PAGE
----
• Earnings Estimates: To properly compare estimated future earnings per share across multiple companies, we would need to convert them into a percentage of their stocks' current prices.
Of our three specimens, Mylan offer the highest earnings percentages over its current stock price in all time periods, while Zoetis offers the lowest percentage for all periods.
• Earnings Growth: For long-term investors this metric is one of the most important to consider, as it denotes the percentage by which earnings are expected to grow or shrink as compared to earnings from corresponding periods a year prior.
For earnings growth, Mylan is projected to deliver the greatest growth in the near quarters, while Actavis is seen delivering it in 2015 and beyond. At the low growth end of the spectrum, Zoetis is expected to deliver the slowest growth rate for the most part.
• Price Targets: Like earnings estimates above, a company's stock price targets must also be converted into a percentage of its current price to properly compare multiple companies.
For their high, mean and low price targets over the coming 12 months, analysts believe Mylan's stock has the greatest upside potential and greatest downside risk, while Zoetis' stock is believed to have least upside potential and Actavis' is seen having the least downside risk.
• Buy/Sell Recommendations: After all is said and done, perhaps the one gauge that sums it all up is analyst recommendations. These have been converted into the percentage of analysts recommending each level. However, I factor only the strong buy and buy recommendations into the ranking. Hold, underperform and sell recommendations are not ranked since they are determined after determining the winners of the strong buy and buy categories, and would only be negating those winners of their duly earned titles.
Of our three contenders, Actavis is best recommended with 11 strong buys and 12 buys representing a combined 92% of its 25 analysts, followed by Zoetis with 6 strong buy and 6 buy recommendations representing 80% of its 15 analysts, and lastly by Mylan with 7 strong buy and 7 buy ratings representing 70% of its 20 analysts.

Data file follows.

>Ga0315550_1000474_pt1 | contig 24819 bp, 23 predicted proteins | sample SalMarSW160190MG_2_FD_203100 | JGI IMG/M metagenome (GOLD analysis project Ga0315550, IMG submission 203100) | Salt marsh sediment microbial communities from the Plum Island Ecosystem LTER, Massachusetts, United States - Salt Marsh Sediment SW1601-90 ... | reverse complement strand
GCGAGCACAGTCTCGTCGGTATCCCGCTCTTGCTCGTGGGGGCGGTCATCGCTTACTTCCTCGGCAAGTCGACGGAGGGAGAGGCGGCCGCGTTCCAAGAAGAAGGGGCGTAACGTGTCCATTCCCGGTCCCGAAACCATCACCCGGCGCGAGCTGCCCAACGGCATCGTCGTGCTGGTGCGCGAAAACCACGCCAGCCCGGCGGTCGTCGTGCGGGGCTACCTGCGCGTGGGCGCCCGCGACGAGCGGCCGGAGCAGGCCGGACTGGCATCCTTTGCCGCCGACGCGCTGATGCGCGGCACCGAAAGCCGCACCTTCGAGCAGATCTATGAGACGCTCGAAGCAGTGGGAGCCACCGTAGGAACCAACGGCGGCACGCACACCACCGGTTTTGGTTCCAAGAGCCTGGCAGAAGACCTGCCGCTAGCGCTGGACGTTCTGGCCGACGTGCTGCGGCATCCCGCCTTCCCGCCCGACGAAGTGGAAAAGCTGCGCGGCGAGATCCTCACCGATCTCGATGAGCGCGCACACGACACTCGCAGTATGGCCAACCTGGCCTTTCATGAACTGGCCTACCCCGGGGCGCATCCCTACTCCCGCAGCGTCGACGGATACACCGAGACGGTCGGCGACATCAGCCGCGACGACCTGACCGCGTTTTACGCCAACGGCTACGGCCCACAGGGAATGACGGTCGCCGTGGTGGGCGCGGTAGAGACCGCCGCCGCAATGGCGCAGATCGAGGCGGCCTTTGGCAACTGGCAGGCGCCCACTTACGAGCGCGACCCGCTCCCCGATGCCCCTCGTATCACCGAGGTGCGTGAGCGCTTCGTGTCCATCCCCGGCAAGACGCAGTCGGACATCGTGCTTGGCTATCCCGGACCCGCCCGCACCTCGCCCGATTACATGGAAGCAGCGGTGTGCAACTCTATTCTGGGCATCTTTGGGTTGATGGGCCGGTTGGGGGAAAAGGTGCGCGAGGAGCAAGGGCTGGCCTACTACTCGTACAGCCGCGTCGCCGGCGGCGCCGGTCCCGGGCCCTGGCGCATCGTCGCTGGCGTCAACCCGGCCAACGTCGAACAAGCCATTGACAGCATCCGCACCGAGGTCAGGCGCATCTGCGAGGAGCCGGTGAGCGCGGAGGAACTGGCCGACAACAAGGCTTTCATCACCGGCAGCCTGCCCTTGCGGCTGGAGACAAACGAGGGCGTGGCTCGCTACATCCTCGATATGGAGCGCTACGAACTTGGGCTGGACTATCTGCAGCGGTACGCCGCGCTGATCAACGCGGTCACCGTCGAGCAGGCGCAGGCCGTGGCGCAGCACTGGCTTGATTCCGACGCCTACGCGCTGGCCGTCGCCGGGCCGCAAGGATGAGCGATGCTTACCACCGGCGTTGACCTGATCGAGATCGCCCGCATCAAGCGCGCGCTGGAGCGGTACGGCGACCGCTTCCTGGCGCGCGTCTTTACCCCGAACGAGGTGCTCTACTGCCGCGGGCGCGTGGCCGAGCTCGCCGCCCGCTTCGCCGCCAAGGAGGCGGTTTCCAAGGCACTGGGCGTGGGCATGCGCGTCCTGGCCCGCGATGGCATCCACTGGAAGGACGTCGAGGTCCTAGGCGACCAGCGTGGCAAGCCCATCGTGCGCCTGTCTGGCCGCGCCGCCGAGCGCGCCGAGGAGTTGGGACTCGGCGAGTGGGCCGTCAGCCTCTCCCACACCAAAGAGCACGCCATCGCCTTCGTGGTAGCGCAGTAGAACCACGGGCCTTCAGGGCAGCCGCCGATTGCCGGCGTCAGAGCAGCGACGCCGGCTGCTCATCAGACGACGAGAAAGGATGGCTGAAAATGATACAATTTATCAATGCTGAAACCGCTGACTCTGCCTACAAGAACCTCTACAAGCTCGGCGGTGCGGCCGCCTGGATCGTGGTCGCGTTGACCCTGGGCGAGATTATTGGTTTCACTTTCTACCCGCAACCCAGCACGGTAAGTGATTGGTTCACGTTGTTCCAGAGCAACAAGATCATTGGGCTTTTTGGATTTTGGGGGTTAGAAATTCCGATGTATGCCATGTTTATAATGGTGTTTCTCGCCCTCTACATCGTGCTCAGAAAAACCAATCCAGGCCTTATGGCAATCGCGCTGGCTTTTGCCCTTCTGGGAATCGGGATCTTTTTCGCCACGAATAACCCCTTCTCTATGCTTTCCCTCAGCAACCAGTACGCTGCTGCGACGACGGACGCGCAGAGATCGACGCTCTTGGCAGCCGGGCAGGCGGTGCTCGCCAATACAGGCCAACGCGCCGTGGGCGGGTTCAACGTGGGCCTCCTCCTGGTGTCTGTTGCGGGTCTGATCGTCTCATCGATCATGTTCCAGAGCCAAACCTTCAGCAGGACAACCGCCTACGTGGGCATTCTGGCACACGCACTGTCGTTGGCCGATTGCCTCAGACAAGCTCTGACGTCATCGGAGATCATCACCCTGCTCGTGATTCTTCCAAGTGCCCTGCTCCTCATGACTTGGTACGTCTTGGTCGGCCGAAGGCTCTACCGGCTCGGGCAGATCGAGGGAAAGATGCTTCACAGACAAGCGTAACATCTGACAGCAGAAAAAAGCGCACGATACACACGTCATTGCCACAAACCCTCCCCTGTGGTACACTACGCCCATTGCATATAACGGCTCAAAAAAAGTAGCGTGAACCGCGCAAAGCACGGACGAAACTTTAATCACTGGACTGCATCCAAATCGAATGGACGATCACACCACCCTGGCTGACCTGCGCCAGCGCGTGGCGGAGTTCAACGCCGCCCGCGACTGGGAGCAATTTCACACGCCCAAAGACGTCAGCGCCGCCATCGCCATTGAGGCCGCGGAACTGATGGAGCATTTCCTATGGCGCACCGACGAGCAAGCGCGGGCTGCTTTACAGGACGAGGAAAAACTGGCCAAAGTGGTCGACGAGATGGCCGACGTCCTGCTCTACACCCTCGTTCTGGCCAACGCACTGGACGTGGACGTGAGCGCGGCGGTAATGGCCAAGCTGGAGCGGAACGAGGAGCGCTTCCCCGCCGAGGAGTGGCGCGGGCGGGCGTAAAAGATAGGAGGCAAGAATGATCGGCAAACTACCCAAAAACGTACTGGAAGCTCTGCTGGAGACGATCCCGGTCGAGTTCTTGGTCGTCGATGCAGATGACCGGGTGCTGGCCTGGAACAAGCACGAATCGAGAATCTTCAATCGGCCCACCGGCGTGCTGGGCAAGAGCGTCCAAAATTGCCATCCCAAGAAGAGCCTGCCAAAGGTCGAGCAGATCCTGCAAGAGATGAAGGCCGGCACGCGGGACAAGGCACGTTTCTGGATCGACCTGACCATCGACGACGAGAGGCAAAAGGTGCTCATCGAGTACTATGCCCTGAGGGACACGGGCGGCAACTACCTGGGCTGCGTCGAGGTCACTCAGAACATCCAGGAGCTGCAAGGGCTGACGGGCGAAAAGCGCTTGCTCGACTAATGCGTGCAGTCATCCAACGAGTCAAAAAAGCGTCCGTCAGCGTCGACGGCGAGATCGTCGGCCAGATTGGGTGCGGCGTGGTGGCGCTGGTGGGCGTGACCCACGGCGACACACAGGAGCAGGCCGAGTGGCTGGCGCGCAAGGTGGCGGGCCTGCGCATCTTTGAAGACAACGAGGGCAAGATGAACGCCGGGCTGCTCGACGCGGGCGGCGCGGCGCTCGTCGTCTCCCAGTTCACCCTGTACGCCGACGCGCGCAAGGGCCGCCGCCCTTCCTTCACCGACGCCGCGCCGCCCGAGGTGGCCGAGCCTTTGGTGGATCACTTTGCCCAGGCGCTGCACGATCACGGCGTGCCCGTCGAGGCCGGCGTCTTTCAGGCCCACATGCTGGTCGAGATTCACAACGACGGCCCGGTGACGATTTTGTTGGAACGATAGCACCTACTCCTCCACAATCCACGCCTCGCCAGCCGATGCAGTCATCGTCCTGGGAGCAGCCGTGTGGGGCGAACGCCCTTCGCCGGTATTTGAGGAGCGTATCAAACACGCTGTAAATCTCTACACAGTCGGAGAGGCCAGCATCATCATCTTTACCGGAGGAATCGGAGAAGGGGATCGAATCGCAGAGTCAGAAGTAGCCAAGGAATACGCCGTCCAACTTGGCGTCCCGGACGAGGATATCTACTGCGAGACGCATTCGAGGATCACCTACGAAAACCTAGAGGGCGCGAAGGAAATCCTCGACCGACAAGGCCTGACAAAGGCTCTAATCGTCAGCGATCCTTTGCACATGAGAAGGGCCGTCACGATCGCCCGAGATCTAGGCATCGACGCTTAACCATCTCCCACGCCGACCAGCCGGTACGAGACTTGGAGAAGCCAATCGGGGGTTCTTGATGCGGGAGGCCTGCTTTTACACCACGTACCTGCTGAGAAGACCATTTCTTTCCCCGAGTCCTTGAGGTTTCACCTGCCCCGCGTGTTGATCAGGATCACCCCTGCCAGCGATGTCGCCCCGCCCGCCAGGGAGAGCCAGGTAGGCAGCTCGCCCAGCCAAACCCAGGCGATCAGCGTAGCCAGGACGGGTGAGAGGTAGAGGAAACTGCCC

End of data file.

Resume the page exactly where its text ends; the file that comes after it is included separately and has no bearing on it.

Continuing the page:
Having crunched all the numbers and compared all the projections, the time has come to tally up the wins and losses and rank our three competitors against one another.
In the table below you will find all of the data considered above plus a few others not reviewed. Here is where using a company's market cap as a denominator comes into play, as much of the data in the table has been converted into a percentage of market cap for a fair comparison.
The first and last placed companies are shaded. We then add together each company's finishes to determine its overall ranking, with first place finishes counting as merits while last place finishes count as demerits.
And the winner is… Mylan by a needle, outperforming in 13 metrics and underperforming in 8 for a net score of +5, followed very closely behind by Actavis, outperforming in 10 metrics and underperforming in 6 for a net score of +4, and finally by Zoetis at the end of the alphabet, outperforming in 4 metrics and underperforming in 14 for a net score of -10.
Where the Generic Drugs industry is expected to underperform the S&P broader market substantially this quarter, outperform substantially in 2015, and outperform modestly beyond, the three largest U.S. companies in the space are expected to split perform over the near term, while all three are seen outgrowing the broader market in 2015 and beyond.
Yet after taking all company fundamentals into account, Mylan stands first among its peers given its lowest stock price to forward earnings, highest revenue over market cap, highest profit margin, highest EBITDA over market cap, highest earnings over current stock price in all time periods, highest earnings growth in the current and next quarters, and best high and mean price targets - handily winning the Generic Drugs industry competition.